Hair-pencils and coremata are pheromone signaling structures present in lepidopteran males. Males use hair-pencils in courtship behaviors with females. The pheromones they excrete serve as both aphrodisiacs and tranquilizers to females as well as repellents to conspecific males.[1] Hair-pencil glands are stored inside the male until courtship begins, at which point they are forced out of the body by sclerotized levers present on the abdomen.[2] Coremata (the singular form being corema) are very similar structures. Their exact definition is confused by early descriptions but they are more specifically defined as the internal, glandular, eversible structures that bear the hair-pencils and can be voluntarily inflated with hemolymph or air.[3][4]

Danaus chrysippus showing hair-pencil at the end of the abdomen

Behavioral use of hair-pencilsEdit

Male moths are attracted from relatively long distances by females releasing pheromones; when they are close enough to the females to begin courtship, the hair-pencils are extruded from the abdominal cavity and pheromones are fanned towards the female.[5] Fanning can occur in various ways including extruding and retracting the hair-pencils, wing or abdominal movement, or flight in front of the female.[2] When the female moth becomes receptive to the male hair-penciling, she will flick her antennas rapidly in response to his pheromone cues.[6] If the female likes the male blend of pheromones, then she will extend her abdomen and copulation begins.[2]

Hair-pencil pheromone effectsEdit

A closeup of the hair-pencil on Pterodecta felderi

It has been shown that the hair-pencil pheromones serve both as an aphrodisiac or tranquilizer for the female, but sometimes as a repellent to other conspecific males. In an experiment with heliothine moths, male hair-pencil compounds were extracted and tested against various male and female treatments.[1] It was found that not one specific compound triggered a response in females, but a blend was required. Additionally it is thought that the specific ratio of each of the compounds found in the male moths helps females determine a suitable male from her species. Heliothine moths use similar hair-pencil compounds in different ratios and this is enough for the female to differentiate conspecifics from other species.[1] Males are able to detect competitors through hair-pencil compounds, but extra competitors do not cause great increases in display rate.[5] This perhaps is due to the suppressing effect of hair-pencil pheromones on competitors. Pheromones have also been demonstrated to show the age of the male. As males age the pheromone chemical ratios change slightly. Females can distinguish between males by these changes and pick a more suitable mate.[6]

Plants and insect relationsEdit

Some of the pheromone compounds that are produced in the hair-pencils of the insects have been found to come from plants . In particular, pyrrolizidine alkaloids have been found to play a role in male pheromones. These compounds can be formed by de novo synthesis or by modifying a pre-existing pyrrolizidine alkaloid that is consumed from the plant. These base compounds can be either eaten in the larval stage or imbibed in the adult stage. They are so important that stepping on a substance containing these compounds causes immediate proboscis extension in adults.[7] Studies have also been done testing the effects of growth of the hair-pencil organs related to the ingestion of plant pyrrolizidine alkaloids. It was found that without the plant derived compounds the hair-pencil organs are smaller. The alkaloid compounds are transformed after ingestion in the hemolymph. The stimulatory effects of the alkaloid derived compounds begin in the larval stages and are displayed in adult stages.[8]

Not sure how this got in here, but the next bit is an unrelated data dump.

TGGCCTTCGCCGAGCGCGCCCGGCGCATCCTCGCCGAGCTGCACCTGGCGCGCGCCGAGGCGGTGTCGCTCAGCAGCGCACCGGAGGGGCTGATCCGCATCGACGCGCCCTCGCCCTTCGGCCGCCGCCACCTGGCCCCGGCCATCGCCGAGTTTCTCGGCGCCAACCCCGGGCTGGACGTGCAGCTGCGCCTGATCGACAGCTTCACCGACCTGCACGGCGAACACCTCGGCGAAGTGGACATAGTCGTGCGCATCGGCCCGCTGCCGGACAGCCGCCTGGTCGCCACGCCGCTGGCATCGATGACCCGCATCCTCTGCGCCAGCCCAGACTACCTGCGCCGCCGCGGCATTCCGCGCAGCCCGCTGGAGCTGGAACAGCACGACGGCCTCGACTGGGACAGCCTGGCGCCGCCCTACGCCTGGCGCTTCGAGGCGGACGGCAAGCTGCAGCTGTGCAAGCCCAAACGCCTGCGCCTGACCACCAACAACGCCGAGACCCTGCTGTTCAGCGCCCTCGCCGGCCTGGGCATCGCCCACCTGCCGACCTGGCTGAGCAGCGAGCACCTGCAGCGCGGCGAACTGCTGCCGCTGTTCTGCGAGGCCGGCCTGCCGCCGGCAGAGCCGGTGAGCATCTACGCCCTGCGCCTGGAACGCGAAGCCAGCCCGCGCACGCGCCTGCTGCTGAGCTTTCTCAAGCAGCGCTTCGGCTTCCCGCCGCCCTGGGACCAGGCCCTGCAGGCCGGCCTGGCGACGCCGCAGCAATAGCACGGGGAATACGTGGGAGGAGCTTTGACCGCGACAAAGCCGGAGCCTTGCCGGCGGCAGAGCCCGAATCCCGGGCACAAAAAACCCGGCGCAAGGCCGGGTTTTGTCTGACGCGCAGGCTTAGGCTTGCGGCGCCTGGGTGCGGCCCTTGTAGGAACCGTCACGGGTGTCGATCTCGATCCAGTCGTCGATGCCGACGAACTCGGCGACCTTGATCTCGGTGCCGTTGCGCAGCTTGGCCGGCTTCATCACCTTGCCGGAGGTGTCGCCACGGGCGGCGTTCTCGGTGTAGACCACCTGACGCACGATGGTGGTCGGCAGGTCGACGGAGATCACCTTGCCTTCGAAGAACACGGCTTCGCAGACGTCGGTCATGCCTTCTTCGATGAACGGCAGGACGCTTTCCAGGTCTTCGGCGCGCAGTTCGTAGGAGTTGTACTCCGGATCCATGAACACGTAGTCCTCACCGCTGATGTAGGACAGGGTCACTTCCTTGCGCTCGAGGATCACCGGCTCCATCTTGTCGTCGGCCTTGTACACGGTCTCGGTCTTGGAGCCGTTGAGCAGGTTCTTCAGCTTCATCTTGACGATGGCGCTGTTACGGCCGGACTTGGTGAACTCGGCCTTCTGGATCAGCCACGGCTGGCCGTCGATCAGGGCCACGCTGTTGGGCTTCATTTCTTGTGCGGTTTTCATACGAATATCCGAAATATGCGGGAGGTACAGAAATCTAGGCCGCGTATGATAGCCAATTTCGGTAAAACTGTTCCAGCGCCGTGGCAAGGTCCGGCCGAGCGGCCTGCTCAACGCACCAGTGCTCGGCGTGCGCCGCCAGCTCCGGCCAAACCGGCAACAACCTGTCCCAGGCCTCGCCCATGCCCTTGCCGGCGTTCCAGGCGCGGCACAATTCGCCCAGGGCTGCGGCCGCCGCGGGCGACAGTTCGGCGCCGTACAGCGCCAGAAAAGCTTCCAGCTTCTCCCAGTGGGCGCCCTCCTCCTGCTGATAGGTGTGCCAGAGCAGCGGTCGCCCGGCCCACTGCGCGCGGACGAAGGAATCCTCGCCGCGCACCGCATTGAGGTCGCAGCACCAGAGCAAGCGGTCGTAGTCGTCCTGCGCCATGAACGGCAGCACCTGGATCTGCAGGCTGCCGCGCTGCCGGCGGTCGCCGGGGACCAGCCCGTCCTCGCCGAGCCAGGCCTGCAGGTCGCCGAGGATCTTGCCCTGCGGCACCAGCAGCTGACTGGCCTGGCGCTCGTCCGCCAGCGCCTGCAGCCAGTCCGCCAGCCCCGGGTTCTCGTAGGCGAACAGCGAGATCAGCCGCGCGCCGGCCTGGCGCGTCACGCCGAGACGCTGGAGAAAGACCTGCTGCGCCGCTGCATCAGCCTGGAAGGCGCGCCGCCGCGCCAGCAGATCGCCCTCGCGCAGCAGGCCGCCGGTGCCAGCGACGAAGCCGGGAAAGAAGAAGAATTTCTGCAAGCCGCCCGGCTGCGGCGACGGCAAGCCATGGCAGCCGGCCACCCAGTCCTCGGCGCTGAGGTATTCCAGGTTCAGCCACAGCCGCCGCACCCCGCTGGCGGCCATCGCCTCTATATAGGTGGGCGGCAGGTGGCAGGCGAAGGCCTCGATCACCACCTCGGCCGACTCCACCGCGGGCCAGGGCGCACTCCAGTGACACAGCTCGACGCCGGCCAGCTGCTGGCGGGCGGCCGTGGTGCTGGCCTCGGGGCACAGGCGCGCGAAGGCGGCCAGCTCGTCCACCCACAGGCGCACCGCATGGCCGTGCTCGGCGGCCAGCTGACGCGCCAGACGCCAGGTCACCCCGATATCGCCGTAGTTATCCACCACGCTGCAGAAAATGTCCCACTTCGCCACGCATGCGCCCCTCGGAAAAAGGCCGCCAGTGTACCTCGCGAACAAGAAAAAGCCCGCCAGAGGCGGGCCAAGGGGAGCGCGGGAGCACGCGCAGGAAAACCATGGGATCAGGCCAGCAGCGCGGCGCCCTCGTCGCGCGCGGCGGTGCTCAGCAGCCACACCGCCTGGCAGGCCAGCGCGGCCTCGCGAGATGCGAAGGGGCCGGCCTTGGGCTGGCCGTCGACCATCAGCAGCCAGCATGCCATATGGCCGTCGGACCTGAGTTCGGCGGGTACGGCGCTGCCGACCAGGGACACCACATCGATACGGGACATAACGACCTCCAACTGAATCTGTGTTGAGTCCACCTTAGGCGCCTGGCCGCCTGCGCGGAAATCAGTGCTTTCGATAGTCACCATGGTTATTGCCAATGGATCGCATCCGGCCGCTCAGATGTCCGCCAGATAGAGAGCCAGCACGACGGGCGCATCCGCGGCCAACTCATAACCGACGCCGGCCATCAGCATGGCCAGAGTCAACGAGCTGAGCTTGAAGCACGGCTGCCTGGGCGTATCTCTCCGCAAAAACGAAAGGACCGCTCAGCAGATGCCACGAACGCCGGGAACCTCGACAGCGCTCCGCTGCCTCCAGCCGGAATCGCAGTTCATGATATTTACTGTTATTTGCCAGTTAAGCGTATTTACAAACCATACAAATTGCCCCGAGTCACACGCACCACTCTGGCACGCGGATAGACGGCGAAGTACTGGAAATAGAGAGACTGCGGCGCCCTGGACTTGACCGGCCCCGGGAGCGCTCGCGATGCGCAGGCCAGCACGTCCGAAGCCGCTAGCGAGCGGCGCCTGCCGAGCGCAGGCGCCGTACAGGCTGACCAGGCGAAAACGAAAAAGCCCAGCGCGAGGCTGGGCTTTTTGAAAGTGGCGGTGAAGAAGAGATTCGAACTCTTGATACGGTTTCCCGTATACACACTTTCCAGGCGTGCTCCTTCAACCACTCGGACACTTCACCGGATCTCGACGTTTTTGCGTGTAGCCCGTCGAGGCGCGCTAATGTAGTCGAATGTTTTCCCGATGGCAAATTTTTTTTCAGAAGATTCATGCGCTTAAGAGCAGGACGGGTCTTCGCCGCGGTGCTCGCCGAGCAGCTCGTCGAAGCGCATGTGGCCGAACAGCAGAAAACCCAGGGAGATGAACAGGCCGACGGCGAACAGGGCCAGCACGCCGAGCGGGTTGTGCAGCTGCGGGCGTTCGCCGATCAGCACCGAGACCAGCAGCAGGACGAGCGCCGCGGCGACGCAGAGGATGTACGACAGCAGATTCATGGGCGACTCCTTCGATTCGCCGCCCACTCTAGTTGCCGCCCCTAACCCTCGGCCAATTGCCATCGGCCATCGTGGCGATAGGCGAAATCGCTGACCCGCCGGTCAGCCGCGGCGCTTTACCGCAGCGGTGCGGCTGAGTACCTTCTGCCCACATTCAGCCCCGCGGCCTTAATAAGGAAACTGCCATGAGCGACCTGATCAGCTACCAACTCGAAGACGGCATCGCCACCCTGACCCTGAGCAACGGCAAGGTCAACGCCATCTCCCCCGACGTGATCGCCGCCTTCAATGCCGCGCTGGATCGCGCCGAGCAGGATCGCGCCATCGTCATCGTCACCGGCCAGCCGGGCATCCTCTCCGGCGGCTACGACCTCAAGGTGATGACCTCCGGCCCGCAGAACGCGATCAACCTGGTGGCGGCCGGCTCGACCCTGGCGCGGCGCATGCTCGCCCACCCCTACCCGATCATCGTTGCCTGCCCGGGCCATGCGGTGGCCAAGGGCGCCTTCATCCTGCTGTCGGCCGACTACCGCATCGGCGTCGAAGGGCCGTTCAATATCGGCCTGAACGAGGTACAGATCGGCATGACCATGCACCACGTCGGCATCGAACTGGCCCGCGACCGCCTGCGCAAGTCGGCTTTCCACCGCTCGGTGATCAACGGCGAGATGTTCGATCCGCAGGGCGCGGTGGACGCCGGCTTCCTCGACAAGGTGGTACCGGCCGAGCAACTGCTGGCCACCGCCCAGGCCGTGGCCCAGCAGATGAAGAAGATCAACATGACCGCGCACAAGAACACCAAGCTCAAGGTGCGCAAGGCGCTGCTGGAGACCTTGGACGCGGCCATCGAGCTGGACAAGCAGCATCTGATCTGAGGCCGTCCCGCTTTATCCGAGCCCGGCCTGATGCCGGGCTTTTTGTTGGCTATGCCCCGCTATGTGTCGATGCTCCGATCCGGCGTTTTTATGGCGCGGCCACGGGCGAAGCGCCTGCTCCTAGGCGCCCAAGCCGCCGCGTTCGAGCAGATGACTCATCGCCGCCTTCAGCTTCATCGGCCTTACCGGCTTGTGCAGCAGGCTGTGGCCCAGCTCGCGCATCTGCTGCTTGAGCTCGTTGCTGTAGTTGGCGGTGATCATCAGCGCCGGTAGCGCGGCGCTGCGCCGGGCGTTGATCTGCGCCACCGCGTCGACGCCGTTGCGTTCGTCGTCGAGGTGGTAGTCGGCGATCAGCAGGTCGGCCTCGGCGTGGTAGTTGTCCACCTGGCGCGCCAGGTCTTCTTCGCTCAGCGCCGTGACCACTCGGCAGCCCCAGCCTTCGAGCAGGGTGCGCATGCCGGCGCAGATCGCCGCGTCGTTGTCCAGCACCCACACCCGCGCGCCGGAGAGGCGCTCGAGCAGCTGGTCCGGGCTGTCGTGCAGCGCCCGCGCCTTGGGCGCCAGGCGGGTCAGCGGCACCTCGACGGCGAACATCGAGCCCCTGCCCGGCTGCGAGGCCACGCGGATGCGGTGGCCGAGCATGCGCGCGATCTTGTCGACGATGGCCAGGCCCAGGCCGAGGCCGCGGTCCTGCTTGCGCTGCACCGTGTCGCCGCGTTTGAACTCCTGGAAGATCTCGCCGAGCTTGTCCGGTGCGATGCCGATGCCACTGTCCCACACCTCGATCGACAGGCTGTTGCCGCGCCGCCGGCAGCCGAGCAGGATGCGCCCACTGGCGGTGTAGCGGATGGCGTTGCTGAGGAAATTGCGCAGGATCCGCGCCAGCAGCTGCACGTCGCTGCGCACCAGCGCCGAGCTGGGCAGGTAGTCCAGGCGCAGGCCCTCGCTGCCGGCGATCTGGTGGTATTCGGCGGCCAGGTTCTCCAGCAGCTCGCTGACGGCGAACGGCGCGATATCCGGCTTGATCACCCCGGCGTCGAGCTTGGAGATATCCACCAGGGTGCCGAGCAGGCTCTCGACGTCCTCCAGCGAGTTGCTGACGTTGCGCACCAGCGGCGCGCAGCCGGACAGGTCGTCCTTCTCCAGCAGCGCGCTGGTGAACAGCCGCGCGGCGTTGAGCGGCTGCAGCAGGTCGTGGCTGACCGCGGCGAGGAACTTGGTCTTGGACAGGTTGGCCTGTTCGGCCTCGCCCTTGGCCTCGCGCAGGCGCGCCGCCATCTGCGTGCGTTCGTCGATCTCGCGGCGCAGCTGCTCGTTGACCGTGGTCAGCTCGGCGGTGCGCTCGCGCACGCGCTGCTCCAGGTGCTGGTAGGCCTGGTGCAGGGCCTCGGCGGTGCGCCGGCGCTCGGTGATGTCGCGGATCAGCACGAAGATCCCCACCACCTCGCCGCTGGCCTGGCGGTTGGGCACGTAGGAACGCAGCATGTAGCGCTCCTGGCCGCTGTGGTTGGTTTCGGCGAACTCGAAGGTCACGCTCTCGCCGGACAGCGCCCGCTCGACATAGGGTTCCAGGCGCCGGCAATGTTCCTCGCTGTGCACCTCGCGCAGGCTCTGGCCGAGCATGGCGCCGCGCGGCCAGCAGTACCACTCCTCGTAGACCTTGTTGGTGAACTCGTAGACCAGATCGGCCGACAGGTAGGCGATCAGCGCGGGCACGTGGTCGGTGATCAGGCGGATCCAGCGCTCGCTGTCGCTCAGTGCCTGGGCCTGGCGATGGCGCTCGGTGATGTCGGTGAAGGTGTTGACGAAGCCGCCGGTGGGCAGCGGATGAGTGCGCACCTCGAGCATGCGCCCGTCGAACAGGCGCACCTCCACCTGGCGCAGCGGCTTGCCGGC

1. ^ a b c Hillier, N., & Vickers, N. (2004). The Role of Heliothine Hair-pencil Compounds in Female Heliothis virescens (Lepidoptera: Noctuidae) Behavior and Mate Acceptance. Chemical Senses, 6 (29), 499-511.
  2. ^ a b c Birch, M. C., & Poppy, G. M. (1990). Scents and Eversible Scent Structures of Male Moths. Annual review of Entomology (35), 25-58.
  3. ^ Pagden HT (1957). "The presence of coremata in Creatonotus gangis (L.) (Lepidoptera: Arctiidae)". Proceedings of the Royal Entomological Society of London A. 32 (4–6): 90–94. doi:10.1111/j.1365-3032.1957.tb00378.x.
  4. ^ Bobera, R., & Rafaeli, A. (2010). Gene-silencing reveals the functional significance of pheromone biosynthesis activating neuropeptide receptor (PBAN-R) in a male moth. Proceedings of the National Academy of Sciences, 107 (39), 16858-16862.
  5. ^ a b Davie, L. C., Jones, T. M., & Elgar, M. A. (2010). The role of chemical communication in sexual selection: hair-pencil displays in the diamondback moth, Plutella xylostella. Animal Behaviour (79), 391-399.
  6. ^ a b Lassance, J.-M., & Löfstedt, C. (2009). Concerted evolution of male and female display traits in the European corn borer, Ostrinia nubilalis. BioMed Central Biology, 7 (10), 1-12.
  7. ^ Honda, Y., Hond, K., & Ômura, H. (2006). Major components in the hair-pencil secretion of a butterfly, Euploea mulciber (Lepidoptera, Danaidae): Their origins and male behavioral responses to pyrrolizidine alkaloids. Journal of Insect Physiology (52), 1043-1053.
  8. ^ Jordan, A. T., Jones, T. H., & Conner, W. E. (2007). Morphogenetic Effects of Alkaloidal Metabolites on the Development of the Coremata in the Salt Marsh Moth, Estigmene acrea (Dru.) (Lepidoptera: Arctiidae). Archives of Insect Biochemistry and Physiology (66), 183-189.